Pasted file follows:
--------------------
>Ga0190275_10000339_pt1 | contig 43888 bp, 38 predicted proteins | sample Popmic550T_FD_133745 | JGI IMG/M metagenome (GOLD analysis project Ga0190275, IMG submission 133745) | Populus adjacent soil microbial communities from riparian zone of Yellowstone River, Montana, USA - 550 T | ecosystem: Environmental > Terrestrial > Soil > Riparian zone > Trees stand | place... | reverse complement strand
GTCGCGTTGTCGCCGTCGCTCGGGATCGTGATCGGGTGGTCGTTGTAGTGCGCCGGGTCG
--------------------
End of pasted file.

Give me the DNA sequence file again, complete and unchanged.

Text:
>Ga0190275_10000339_pt1 | contig 43888 bp, 38 predicted proteins | sample Popmic550T_FD_133745 | JGI IMG/M metagenome (GOLD analysis project Ga0190275, IMG submission 133745) | Populus adjacent soil microbial communities from riparian zone of Yellowstone River, Montana, USA - 550 T | ecosystem: Environmental > Terrestrial > Soil > Riparian zone > Trees stand | place... | reverse complement strand
GTCGCGTTGTCGCCGTCGCTCGGGATCGTGATCGGGTGGTCGTTGTAGTGCGCCGGGTCG